1 0. 8 1. 0 24 Lt-Hvy. 0.5 0.8 2. 5 52 Nil. Example 1 2 1. 0 30 1 1. 5 22 0. 5 2. 0 29 Example 3-a 2 O. 71 13.8 0. 94 24 Trace.
1 0. 45 10.0 0. 45 18 o. 0. 5 0. 70 10. 9 0.71 20 Nil. Example 3-1) 2 0. 23 8.0 0.23 23 Med. 1 0.57 6. 6 0.30 18 Med. 0. 5 0. 64 8. 2 0.38 18 Nil. Example 3-0 2 0. 98 9. 6 2. 1 Light 1 0. 95 9. 0 0. 45 16 Med. 0. 5 0. 98 9. 4 0. 68 22 Med.
TABLE II 24 hrs. at 375 F. 24 hrs. at 425 F.
A KV A KV Additive Cone. A NN percent Sludge A NN percent Sludge N-phenyl-1-2-naphthylamine. 2 0. 3 7. 0 0.4 18 Hvy. l 0. 4 5. 5 0.7 13 Hvy. 0.5 0. 5 4. 8 1. 3 8 Trace. Example 8 2 0.58 6. 4 0. 46 13 Hvy. Crude Products 1 0.46 3. 6 0. 71 Hvy. Q. 5 0.71 1.3 0.46 13 Hvy. Example 8 2 0. 60 3. 2 0. 75 11 Hvy. 1 0. 75 3. 0 0. 73 9 Hvy. 0. 5 0. 50 0. 5 0.73 12 Hvy. Example 9 2 0. 49 10. 6 0. 10. 8 1 0. 50 9. 5 0. 50 16. 1 0. 5 0. 74 9. 4 1. 0 17. 1 0. 25 0. 8. 7 3. 0 122 It is thus seen from the above results that the novel compounds of this invention successfully improve the oxidation stability of the synthetic ester lubricant. Moreover, it is noted that the greater the reaction conversion, that is the greater the proportion of polymer formed, the more improved the antioxidant properties are.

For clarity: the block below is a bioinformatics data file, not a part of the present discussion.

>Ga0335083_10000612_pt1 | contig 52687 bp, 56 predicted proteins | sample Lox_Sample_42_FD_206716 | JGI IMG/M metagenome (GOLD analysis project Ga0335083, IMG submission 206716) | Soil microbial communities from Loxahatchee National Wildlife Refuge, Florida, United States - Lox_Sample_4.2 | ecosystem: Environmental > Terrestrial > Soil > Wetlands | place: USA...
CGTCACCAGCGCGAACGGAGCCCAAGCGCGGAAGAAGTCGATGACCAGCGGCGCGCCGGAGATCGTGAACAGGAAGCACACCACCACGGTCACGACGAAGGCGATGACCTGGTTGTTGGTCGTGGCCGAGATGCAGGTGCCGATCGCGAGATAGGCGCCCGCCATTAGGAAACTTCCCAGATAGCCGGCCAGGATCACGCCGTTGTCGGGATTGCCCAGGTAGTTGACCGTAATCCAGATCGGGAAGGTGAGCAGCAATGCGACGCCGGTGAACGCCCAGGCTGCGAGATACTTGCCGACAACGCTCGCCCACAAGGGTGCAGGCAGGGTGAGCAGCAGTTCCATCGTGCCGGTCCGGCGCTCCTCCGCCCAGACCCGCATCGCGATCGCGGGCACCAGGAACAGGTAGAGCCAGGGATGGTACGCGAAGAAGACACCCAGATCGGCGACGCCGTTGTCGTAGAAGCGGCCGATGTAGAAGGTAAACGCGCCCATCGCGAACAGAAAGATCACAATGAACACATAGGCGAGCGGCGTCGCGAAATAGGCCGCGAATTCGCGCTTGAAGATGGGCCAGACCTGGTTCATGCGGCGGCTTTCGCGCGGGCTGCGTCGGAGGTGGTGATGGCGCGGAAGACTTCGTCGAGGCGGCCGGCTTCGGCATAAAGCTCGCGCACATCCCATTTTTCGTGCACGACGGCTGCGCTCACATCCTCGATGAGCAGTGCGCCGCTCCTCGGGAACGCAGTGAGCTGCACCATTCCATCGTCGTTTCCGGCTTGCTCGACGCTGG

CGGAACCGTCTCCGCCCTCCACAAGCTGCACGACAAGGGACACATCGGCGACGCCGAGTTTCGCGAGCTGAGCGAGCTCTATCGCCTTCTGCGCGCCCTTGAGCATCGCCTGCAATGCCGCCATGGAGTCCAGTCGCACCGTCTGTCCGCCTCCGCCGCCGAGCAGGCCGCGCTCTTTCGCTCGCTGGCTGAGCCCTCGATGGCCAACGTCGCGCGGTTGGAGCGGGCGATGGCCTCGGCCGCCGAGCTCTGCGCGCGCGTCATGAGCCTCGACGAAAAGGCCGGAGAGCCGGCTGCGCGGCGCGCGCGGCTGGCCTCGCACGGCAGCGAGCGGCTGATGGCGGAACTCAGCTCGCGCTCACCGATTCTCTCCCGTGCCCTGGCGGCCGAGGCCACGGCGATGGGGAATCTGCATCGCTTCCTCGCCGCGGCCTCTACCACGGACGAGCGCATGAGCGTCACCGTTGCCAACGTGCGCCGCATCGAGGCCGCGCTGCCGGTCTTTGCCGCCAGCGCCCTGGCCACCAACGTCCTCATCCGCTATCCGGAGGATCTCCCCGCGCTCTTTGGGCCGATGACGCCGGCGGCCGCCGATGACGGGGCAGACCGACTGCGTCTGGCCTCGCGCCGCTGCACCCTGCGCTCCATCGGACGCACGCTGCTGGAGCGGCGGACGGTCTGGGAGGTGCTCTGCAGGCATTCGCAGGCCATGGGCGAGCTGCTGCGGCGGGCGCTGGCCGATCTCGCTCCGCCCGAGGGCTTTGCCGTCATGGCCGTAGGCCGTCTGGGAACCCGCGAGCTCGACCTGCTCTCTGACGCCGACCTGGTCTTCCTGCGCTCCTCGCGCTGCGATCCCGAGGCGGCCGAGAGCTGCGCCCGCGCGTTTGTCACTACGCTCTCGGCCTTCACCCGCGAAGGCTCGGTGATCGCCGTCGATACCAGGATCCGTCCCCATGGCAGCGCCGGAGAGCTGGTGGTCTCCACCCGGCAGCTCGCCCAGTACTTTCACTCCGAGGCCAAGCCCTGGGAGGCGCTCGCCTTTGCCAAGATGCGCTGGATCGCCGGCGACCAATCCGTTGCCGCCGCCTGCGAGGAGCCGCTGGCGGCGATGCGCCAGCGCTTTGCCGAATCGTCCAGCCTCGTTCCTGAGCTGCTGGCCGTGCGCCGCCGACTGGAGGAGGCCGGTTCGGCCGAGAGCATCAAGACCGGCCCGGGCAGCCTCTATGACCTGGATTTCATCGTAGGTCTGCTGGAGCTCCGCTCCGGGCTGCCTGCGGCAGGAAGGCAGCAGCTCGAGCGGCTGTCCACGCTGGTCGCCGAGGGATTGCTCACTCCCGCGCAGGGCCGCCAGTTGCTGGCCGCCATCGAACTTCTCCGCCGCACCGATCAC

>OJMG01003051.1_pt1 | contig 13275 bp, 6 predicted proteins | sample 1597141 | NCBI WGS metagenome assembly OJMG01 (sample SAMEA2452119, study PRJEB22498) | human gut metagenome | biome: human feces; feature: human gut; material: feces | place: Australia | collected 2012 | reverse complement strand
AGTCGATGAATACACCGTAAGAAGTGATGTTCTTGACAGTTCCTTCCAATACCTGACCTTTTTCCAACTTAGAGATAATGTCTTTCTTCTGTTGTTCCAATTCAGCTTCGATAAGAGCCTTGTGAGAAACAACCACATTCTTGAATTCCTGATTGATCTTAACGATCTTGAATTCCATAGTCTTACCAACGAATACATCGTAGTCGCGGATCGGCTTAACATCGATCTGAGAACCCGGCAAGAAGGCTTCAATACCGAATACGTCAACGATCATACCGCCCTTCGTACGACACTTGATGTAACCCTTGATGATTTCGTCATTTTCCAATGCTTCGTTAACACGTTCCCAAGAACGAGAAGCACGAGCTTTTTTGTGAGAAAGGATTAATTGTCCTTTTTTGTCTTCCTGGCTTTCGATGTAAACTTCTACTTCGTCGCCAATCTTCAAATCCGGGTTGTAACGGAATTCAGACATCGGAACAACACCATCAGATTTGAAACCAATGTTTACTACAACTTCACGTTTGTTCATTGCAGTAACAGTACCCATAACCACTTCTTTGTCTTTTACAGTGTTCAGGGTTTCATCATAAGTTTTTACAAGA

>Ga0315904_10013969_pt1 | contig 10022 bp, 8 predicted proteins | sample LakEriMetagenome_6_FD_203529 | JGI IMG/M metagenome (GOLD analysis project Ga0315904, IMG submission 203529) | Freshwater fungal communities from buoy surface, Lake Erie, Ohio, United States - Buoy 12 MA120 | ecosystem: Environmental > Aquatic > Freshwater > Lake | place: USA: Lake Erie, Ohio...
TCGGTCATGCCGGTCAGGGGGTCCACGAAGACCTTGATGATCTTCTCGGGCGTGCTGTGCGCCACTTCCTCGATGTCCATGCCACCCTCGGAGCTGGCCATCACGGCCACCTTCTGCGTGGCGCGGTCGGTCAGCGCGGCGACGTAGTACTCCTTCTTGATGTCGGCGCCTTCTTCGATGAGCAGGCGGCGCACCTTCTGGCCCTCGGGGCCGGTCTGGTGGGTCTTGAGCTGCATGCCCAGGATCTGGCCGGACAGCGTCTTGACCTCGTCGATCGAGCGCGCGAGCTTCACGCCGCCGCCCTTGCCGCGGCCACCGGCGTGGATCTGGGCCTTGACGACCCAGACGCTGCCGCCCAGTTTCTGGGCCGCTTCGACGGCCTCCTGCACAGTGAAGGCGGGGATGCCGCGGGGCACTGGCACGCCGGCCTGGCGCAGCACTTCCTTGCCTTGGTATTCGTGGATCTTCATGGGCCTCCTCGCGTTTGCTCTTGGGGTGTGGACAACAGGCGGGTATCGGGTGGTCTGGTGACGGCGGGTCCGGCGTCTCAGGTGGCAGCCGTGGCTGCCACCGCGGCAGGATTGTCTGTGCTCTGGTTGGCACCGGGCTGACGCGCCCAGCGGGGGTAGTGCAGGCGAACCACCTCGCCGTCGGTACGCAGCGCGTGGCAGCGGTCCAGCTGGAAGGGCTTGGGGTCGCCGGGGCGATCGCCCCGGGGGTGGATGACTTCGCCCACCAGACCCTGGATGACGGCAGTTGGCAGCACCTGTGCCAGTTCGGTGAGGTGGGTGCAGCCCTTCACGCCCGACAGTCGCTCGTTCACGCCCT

The lubricants of this invention may be used in the lubrication of automotive engines, diesel engines, aircraft gas turbine engines and other functions requiring a high stability fluid in which catalytic metals could normally hasten attack of oxidation. The grease-like products are also capable of being formulated into lubricant greases as well as being dissolved in liquids for oil compositions. Other additives may of course be employed along with the polymeric compounds, such as pour point depressors and viscosity index improvers.
The invention has been described with the aid of specific examples and procedures which have been used for illustrative purposes only. The invention also includes modifications thereof.
1. An oil-soluble composition of matter comprising a reaction product obtained by the oxidation of an aromatic secondary naphthylamine selected from the group consisting of an N-aryl naphthylamine and an N-aryl naphthylamine in admixture with a diphenylamine, wherein said aryl is selected from the group consisting of phenyl and naphthyl, said oxidation being carried out by the step of treating the said aromatic secondary naphthylamine with an oxidizing agent at a temperature of from 150 to 300 C., thereby producing a reaction mixture containing components selected from the group consisting of dimers, trimers, and tetramers derived from the oxidation of the said aromatic secondary naphthylamine and mixtures thereof.